On January 19, French President Emmanuel Macron said that recent successes against jihadis and the pledge of additional EU troops makes it possible to “adjust” French military operations in the western Sahel.
More likely is that growing opposition to the costs of French military operations and the upcoming French elections are driving Macron to the decision.
The French military presence—Operation Barkhane—numbers 5,100 and cost a reported $1.1 billion in 2020. The French Ministry of Defense has signaled that France is likely to announce the withdrawal of 600 troops in February.
Meanwhile, demonstrations have popped up in some West African capitals, with organizers denouncing the French presence as neocolonial.
Macron’s stated justification for a drawdown strains credibility. Jihadi groups in Mali, Burkina Faso, and Niger are far from defeated.
On January 21, jihadi forces killed three Malian soldiers and three days later they killed an additional six.
Concerns are rising that jihadi activity will spread further into Senegal and Ivory Coast.
According to the UN High Commissioner for Refugees, West and Central Africa already hosts some 7.2 million [PDF] “people of concern”—including refugees, asylum seekers, internally displaced persons, returnees, and stateless persons— with many coming from or located in the Sahel.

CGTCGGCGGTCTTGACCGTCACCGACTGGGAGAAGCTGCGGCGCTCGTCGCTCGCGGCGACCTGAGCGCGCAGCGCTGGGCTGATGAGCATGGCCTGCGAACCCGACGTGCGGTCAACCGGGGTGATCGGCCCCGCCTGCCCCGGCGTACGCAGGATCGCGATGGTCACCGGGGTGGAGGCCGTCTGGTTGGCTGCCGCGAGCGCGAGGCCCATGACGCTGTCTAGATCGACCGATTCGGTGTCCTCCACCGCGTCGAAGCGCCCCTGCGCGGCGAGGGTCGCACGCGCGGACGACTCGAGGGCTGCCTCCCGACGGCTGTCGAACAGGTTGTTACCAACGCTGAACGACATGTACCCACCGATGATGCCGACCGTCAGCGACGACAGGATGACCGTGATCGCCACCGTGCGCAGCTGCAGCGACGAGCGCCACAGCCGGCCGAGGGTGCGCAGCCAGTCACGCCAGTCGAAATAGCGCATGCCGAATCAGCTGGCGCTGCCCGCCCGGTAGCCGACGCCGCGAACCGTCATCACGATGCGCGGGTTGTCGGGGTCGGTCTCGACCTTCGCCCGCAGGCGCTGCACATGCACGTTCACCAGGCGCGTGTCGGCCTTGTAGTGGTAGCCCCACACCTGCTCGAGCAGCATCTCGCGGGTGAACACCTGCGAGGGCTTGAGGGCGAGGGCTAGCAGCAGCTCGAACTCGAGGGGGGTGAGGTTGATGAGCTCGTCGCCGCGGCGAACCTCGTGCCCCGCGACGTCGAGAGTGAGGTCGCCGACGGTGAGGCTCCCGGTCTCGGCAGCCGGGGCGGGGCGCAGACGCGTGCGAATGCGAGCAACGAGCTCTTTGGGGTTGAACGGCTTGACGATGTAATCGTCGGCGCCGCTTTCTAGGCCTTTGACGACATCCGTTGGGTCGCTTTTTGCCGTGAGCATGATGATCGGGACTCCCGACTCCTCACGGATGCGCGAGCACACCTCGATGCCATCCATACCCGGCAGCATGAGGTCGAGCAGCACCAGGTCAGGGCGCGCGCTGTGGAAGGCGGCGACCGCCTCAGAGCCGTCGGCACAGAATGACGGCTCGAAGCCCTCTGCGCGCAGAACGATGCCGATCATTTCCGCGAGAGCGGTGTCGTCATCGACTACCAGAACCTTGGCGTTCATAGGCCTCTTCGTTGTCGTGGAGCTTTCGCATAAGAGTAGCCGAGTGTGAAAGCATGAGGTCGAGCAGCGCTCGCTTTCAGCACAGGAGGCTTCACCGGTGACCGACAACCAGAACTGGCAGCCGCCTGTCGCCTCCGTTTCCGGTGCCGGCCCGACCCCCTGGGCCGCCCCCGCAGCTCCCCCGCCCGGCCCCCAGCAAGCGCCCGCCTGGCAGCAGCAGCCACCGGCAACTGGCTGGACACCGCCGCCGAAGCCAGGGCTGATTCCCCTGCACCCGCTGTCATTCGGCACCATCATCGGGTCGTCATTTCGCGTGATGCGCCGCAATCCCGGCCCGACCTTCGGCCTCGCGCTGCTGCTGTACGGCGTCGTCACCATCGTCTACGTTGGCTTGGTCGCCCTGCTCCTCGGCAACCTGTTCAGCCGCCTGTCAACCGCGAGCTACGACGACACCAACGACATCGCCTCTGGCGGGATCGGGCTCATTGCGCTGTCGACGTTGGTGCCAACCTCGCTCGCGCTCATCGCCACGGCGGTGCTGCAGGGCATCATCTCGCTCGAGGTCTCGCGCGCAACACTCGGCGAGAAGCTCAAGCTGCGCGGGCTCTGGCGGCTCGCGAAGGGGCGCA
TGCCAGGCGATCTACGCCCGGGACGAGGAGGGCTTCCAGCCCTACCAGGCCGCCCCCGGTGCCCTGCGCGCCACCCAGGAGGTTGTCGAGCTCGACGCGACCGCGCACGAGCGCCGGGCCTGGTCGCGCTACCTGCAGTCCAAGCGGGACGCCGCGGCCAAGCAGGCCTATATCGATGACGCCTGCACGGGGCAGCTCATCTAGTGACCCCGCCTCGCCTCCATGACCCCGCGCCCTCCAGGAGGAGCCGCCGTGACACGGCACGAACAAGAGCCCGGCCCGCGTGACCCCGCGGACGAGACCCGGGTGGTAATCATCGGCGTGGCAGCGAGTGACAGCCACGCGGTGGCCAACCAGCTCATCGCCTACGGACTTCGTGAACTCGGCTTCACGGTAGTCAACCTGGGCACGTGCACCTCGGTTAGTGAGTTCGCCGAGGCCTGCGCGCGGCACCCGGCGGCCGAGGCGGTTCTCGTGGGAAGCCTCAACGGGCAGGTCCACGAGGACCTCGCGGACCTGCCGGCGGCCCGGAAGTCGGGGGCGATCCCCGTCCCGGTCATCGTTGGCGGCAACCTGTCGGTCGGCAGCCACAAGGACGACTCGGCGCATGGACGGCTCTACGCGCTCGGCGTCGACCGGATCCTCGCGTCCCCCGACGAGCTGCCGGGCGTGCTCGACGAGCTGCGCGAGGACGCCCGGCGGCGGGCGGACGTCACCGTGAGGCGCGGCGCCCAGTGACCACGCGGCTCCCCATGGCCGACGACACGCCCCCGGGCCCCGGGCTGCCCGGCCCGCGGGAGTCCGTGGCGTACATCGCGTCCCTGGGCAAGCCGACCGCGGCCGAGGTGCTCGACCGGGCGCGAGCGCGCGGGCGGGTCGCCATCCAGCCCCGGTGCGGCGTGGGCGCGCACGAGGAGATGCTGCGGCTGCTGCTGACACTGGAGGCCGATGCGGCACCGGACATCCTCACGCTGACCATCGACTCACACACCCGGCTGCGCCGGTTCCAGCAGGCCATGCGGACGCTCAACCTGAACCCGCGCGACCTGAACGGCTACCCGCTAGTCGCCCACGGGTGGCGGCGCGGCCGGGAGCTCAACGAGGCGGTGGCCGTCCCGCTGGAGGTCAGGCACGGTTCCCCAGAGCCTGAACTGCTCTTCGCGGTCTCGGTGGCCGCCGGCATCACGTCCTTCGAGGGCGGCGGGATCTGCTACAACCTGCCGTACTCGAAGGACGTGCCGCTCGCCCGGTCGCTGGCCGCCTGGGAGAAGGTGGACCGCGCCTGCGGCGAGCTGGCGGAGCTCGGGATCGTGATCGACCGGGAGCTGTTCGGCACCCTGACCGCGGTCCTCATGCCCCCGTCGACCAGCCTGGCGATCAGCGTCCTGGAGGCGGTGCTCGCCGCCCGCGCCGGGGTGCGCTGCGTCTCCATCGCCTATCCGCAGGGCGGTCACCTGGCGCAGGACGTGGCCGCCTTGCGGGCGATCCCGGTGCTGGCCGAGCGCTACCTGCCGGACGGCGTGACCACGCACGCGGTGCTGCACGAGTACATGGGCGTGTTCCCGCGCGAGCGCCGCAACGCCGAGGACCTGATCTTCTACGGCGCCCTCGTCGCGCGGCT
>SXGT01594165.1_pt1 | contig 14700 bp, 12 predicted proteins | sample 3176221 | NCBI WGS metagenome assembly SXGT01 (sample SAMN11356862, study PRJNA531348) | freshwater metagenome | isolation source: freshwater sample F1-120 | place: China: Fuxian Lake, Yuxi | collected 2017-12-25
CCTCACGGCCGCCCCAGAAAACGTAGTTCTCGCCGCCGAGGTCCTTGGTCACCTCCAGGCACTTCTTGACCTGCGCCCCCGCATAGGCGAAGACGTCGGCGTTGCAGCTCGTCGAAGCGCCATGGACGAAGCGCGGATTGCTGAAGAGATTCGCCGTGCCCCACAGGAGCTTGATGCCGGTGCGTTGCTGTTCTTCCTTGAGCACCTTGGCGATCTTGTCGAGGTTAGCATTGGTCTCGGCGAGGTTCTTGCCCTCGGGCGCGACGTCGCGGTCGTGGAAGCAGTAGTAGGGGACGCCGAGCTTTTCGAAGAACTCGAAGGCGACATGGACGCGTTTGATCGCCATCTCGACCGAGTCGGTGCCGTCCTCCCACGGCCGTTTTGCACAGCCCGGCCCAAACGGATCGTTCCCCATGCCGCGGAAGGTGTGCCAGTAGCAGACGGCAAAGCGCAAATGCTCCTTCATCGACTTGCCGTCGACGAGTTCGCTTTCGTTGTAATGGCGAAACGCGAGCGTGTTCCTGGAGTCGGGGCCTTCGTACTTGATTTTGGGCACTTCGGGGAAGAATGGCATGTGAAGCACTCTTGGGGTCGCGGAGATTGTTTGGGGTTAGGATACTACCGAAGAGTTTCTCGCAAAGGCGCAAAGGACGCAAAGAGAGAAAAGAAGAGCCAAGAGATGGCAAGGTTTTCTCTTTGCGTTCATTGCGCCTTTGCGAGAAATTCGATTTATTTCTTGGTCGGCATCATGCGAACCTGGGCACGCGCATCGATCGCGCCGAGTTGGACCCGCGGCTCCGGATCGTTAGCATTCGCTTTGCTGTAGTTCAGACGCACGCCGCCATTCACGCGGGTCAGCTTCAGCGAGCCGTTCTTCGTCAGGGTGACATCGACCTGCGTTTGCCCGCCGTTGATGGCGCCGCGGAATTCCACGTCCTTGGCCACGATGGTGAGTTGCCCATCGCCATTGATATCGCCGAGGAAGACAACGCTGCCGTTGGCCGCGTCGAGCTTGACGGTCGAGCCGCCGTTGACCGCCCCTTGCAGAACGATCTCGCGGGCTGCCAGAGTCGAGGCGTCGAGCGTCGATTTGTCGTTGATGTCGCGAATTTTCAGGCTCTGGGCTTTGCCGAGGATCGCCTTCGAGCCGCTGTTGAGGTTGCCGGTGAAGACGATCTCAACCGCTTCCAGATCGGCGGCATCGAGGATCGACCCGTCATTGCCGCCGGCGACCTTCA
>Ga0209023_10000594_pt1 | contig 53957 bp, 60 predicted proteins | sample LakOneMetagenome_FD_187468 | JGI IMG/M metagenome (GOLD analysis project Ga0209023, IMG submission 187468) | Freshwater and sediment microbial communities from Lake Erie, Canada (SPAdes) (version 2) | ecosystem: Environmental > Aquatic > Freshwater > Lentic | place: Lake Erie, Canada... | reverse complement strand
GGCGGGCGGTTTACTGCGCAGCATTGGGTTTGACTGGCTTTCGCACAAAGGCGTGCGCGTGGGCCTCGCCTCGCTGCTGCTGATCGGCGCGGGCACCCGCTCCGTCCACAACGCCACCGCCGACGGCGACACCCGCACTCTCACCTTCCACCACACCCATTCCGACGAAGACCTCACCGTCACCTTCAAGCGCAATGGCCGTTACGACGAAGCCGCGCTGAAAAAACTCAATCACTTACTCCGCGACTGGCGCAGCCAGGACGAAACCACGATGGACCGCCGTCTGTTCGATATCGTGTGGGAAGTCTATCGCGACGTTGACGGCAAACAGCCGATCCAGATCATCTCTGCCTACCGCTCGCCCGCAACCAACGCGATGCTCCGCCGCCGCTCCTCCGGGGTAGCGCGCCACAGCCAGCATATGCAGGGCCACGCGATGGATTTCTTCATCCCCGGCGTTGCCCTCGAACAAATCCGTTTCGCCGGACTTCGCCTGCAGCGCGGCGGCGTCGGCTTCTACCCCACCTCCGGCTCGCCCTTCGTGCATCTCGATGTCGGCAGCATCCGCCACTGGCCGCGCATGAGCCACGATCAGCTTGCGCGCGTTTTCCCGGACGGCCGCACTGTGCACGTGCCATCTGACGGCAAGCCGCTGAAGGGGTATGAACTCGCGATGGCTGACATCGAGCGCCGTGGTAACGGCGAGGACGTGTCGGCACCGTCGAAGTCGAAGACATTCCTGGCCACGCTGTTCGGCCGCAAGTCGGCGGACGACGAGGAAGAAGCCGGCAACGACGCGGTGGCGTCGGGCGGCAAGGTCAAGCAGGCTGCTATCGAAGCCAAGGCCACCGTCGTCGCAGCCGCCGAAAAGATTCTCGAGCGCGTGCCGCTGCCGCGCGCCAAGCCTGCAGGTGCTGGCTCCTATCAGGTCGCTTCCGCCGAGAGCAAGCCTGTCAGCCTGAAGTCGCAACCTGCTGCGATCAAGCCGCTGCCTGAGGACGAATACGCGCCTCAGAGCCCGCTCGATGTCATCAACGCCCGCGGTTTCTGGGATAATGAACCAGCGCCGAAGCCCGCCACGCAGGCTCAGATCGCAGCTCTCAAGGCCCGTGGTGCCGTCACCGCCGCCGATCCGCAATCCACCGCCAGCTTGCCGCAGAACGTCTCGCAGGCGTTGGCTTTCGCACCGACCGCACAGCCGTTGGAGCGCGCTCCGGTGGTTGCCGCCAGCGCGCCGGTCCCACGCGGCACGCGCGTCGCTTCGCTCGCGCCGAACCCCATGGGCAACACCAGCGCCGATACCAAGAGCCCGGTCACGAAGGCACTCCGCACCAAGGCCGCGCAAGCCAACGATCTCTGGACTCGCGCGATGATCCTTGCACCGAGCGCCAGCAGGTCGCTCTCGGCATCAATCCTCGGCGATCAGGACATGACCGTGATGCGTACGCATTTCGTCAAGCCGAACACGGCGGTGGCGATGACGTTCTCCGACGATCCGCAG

EU nations are augmenting Task Force Takuba in an attempt to bolster regional security, but the partnership is still getting off the ground.
France is looking toward the presidential elections in 2022. Recent polling data shows that for the first time, a majority of French now oppose French military activity in West Africa.
The negative, popular reaction to the deaths of thirteen French soldiers in Mali in 2019 illustrates the limited tolerance among the French public for military casualties.
Macron is a shrewd politician, belying his technocratic image. His party fared poorly in 2020 municipal elections. Hence a French drawdown in West Africa makes domestic political sense.
But, if the French drawdown is substantial, it seems likely that there will be an upsurge of Islamist activity; the armed forces of the weak Francophone West African states have become dependent on the French to hold the line.
If the French leave, calls for greater American involvement will likely grow, especially if jihadis sweep toward beleaguered capitals and move to establish Islamist polities hostile to the West.
Should such calls occur (as they did following French defeat in Vietnam a generation ago), the Biden administration would do well to proceed with great caution, given the complexity of the situation and the relative lack of granular knowledge about the Sahel in the United States.